An Indigenous Drought-Tolerant Strain of Glomus intraradices Associated with a Native Bacterium Improves Water Transport and Root Development in Retama sphaerocarpa
- First Online:
- Cite this article as:
- Marulanda, A., Barea, J.M. & Azcón, R. Microb Ecol (2006) 52: 670. doi:10.1007/s00248-006-9078-0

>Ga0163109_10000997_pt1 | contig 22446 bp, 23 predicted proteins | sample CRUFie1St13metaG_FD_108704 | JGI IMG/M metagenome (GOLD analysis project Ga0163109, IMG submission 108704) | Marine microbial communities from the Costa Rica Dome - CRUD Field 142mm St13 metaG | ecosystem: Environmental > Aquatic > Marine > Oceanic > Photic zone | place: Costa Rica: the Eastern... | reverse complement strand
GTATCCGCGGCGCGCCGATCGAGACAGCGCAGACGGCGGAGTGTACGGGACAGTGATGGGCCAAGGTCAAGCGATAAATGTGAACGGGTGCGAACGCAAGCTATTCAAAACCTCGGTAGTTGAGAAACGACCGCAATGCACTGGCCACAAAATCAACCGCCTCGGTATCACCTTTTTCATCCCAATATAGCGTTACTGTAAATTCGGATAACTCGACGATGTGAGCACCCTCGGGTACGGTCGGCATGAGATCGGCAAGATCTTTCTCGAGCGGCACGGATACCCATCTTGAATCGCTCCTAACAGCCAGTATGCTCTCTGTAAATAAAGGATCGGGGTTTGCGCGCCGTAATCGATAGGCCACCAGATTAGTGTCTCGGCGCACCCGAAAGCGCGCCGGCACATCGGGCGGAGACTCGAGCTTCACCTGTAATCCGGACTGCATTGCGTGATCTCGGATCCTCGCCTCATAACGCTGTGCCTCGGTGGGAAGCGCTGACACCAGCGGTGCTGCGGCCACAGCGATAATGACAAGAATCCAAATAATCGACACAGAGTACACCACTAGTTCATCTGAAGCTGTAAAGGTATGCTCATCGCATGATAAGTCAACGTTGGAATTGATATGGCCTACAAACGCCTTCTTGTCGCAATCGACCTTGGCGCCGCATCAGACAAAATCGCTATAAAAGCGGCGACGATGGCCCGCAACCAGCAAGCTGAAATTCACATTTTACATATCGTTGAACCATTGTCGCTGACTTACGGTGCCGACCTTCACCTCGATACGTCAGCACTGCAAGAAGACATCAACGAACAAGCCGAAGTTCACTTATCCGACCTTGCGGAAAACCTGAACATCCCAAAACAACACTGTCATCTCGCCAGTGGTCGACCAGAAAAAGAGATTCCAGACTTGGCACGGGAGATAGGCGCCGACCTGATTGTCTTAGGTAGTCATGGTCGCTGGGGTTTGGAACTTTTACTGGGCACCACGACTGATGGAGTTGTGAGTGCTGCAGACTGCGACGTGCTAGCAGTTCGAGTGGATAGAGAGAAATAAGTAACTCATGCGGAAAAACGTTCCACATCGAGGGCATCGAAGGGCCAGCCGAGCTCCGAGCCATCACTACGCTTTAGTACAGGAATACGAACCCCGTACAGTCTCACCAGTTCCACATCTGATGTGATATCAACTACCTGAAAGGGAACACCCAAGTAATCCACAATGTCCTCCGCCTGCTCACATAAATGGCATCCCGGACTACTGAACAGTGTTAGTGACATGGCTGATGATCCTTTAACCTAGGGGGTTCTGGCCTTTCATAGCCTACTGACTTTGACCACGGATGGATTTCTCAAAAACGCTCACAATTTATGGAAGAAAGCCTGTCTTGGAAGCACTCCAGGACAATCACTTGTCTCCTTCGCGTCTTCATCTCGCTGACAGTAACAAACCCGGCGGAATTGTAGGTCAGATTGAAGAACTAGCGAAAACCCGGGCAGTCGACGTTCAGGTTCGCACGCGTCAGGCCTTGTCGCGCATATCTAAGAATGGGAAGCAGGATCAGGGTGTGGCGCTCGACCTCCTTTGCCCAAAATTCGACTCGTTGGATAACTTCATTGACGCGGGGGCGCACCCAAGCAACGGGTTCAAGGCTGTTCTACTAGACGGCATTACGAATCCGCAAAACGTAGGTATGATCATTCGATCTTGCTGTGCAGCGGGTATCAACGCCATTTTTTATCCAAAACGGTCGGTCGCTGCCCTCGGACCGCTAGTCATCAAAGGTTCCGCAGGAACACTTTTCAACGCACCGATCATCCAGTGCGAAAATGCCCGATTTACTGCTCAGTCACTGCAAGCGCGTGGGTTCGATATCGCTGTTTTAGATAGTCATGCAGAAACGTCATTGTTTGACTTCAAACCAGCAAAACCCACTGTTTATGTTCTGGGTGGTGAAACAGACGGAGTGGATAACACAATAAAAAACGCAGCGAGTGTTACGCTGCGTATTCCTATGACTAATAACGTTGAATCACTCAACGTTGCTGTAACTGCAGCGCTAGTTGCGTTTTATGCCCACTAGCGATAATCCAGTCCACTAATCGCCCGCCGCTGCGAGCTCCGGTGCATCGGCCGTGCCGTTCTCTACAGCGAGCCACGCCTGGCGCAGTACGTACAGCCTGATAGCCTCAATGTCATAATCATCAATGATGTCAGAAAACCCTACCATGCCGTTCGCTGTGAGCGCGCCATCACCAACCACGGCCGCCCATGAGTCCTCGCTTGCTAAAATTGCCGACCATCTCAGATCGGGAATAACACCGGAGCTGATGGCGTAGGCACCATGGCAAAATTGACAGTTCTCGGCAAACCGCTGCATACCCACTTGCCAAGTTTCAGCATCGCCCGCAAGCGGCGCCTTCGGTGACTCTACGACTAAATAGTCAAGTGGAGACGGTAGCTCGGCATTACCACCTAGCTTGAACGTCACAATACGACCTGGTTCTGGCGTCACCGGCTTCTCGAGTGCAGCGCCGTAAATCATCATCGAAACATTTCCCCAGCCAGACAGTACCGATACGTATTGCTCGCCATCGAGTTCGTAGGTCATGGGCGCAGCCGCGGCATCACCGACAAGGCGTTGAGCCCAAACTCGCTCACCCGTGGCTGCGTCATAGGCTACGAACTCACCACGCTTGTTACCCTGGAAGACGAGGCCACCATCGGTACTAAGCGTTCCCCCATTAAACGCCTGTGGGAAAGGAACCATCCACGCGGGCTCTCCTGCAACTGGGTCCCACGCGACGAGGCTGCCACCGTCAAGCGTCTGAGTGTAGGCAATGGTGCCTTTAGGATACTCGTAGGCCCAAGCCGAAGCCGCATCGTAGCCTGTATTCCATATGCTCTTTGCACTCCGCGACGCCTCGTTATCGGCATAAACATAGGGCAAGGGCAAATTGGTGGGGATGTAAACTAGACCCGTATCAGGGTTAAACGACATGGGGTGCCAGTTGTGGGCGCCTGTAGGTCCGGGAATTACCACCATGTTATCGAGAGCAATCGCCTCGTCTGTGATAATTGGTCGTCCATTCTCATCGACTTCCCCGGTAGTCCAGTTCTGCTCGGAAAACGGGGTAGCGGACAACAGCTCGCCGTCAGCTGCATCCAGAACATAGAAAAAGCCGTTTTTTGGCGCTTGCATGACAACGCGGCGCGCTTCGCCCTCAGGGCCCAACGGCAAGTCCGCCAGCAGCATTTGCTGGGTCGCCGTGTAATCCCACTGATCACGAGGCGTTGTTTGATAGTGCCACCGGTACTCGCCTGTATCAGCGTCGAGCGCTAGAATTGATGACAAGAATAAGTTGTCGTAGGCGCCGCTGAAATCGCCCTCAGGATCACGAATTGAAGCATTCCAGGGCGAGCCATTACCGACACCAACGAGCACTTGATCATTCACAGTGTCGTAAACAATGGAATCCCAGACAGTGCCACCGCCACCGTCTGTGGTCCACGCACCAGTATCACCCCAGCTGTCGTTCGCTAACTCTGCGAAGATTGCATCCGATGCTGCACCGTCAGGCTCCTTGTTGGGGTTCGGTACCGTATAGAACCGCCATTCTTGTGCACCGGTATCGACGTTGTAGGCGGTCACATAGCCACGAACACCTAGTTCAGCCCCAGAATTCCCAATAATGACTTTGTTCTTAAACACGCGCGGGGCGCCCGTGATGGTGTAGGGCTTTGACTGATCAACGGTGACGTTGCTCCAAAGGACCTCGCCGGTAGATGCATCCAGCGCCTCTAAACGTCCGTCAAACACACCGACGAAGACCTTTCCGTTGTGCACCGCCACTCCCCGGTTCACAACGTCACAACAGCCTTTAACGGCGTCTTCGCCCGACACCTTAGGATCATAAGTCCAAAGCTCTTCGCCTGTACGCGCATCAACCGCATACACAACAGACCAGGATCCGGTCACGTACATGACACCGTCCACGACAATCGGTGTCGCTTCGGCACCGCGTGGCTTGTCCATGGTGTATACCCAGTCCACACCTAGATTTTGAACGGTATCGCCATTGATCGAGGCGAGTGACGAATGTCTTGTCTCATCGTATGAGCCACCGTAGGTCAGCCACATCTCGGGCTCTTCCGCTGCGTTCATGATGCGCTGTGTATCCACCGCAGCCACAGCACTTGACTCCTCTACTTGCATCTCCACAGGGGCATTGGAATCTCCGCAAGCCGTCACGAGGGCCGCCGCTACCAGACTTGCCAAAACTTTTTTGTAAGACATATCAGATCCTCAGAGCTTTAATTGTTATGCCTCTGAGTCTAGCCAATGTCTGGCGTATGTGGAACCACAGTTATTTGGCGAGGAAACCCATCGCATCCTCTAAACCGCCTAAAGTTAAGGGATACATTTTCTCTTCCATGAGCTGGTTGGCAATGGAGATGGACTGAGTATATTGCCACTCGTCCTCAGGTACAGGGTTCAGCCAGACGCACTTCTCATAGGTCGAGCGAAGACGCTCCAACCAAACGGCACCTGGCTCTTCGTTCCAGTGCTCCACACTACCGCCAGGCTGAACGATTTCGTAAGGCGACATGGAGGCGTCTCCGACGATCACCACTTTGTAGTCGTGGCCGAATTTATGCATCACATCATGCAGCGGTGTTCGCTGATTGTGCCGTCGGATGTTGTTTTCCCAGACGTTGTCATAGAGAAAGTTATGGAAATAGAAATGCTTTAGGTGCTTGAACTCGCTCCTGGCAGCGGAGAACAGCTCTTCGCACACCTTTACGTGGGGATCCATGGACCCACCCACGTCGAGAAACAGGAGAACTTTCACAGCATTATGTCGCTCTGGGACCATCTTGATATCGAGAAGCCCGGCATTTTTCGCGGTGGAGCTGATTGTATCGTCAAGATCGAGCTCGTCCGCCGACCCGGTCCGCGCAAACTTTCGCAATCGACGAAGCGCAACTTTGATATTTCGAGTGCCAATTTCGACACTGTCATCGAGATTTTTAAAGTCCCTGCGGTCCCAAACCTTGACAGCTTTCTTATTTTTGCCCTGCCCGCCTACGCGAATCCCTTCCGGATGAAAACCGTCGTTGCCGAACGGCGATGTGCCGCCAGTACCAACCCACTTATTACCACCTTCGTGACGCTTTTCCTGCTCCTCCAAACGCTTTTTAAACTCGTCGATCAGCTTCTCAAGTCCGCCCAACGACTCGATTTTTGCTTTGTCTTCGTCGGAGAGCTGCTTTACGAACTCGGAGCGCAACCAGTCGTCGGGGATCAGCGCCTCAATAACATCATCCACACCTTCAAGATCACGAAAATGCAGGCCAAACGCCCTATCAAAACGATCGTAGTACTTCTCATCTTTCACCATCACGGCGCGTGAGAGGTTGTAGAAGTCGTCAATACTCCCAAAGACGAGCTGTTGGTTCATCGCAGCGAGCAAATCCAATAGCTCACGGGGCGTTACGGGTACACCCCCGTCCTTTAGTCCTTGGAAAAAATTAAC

The effects of interactions between Bacillus thuringiensis, a drought-adapted bacterium, and two isolates of Glomus intraradices, an arbuscular mycorrhizal (AM) fungus, on Retama sphaerocarpa, a drought-adapted legume, were investigated. The fungal isolates were an indigenous drought-tolerant and a nonindigenous drought-sensitive isolate. Shoot length and root growth, symbiotic parameters, water transport (in terms of percent relative plant water uptake), and volumetric soil moisture and soil enzymatic activities in response to microbial inoculations were evaluated. Retama plants colonized by G. intraradices plus Bacillus possessed similar shoot length after 30 days from sowing compared with noninoculated Retama plants after 150 days. Inoculation with drought-adapted bacterium increased root growth by 201%, but maximum root development was obtained by co-inoculation of B. thuringiensis and the indigenous G. intraradices. Nodules were formed only in plants colonized by autochthonous AM fungi. Relative water uptake was higher in inoculated than in noninoculated Retama plants, and these inoculants depleted soil water content concomitantly. G. intraradices-colonized Retama reached similar shoot length irrespective of the fungal origin, but there were strong differences in relative water uptake by plants colonized by each one of the fungi. Indigenous G. intraradices-colonized roots (evaluated as functional alkaline phosphatase staining) showed the highest intensity and arbuscule richness when associated with B. thuringiensis. The interactive microbial effects on Retama plants were more relevant when indigenous microorganisms were involved. Co-inoculation of autochthonous microorganisms reduced by 42% the water required to produce 1 mg of shoot biomass. This is the first evidence of the effectiveness of rhizosphere bacterium, singly or associated with AM fungus, in increasing plant water uptake, which represents a positive microbial effect on plants grown under drought environments.